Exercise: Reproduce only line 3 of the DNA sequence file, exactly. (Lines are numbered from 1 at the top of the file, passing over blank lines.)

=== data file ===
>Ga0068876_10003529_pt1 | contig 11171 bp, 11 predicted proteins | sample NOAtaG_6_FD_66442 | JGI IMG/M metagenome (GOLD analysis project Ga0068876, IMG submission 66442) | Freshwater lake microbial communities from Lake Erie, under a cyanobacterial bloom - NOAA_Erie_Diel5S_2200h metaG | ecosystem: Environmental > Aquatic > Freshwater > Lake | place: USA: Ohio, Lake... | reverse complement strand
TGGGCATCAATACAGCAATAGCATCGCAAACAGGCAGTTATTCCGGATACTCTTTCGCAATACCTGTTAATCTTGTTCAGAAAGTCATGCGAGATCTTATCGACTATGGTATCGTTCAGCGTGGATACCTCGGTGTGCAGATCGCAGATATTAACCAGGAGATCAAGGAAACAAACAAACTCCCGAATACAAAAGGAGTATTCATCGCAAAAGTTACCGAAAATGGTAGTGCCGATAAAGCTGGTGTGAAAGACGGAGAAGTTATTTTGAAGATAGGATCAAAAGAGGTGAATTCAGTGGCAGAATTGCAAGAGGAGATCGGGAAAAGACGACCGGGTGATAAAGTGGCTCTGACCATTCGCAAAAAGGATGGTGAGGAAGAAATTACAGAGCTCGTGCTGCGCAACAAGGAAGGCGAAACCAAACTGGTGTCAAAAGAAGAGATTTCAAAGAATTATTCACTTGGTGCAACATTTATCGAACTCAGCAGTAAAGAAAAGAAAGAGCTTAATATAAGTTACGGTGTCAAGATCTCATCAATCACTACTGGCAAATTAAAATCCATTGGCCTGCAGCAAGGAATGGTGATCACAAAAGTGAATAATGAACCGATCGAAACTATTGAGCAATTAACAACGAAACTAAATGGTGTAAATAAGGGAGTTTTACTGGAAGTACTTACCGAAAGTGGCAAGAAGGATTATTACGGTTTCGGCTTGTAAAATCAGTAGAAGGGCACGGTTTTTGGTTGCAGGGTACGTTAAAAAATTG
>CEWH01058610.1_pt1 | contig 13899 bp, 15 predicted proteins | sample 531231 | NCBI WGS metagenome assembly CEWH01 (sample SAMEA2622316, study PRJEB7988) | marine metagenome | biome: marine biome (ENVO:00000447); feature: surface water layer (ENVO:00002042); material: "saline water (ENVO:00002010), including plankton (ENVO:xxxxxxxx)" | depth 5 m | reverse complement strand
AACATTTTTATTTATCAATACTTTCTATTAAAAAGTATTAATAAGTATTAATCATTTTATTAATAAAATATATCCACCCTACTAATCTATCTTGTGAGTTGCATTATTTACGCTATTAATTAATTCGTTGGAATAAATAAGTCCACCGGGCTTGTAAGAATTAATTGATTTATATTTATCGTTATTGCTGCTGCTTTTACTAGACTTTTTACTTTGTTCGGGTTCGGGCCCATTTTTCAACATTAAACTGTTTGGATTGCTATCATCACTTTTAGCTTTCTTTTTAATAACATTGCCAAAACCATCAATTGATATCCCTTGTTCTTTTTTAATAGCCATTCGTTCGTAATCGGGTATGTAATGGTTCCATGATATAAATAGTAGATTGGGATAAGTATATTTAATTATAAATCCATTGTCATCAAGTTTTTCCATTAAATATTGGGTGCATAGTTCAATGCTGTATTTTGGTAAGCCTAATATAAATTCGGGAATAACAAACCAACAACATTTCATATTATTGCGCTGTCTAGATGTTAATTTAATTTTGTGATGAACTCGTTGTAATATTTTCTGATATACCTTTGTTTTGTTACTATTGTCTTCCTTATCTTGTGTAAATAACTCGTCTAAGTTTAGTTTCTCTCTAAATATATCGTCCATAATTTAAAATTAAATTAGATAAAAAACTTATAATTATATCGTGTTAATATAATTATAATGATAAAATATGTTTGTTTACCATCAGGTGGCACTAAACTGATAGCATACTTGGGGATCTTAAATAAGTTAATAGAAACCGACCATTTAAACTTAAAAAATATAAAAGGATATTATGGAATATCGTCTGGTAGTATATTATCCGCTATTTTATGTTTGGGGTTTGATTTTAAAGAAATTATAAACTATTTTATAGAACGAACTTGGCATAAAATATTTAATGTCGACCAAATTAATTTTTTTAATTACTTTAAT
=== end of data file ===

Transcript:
>CEWH01058610.1_pt1 | contig 13899 bp, 15 predicted proteins | sample 531231 | NCBI WGS metagenome assembly CEWH01 (sample SAMEA2622316, study PRJEB7988) | marine metagenome | biome: marine biome (ENVO:00000447); feature: surface water layer (ENVO:00002042); material: "saline water (ENVO:00002010), including plankton (ENVO:xxxxxxxx)" | depth 5 m | reverse complement strand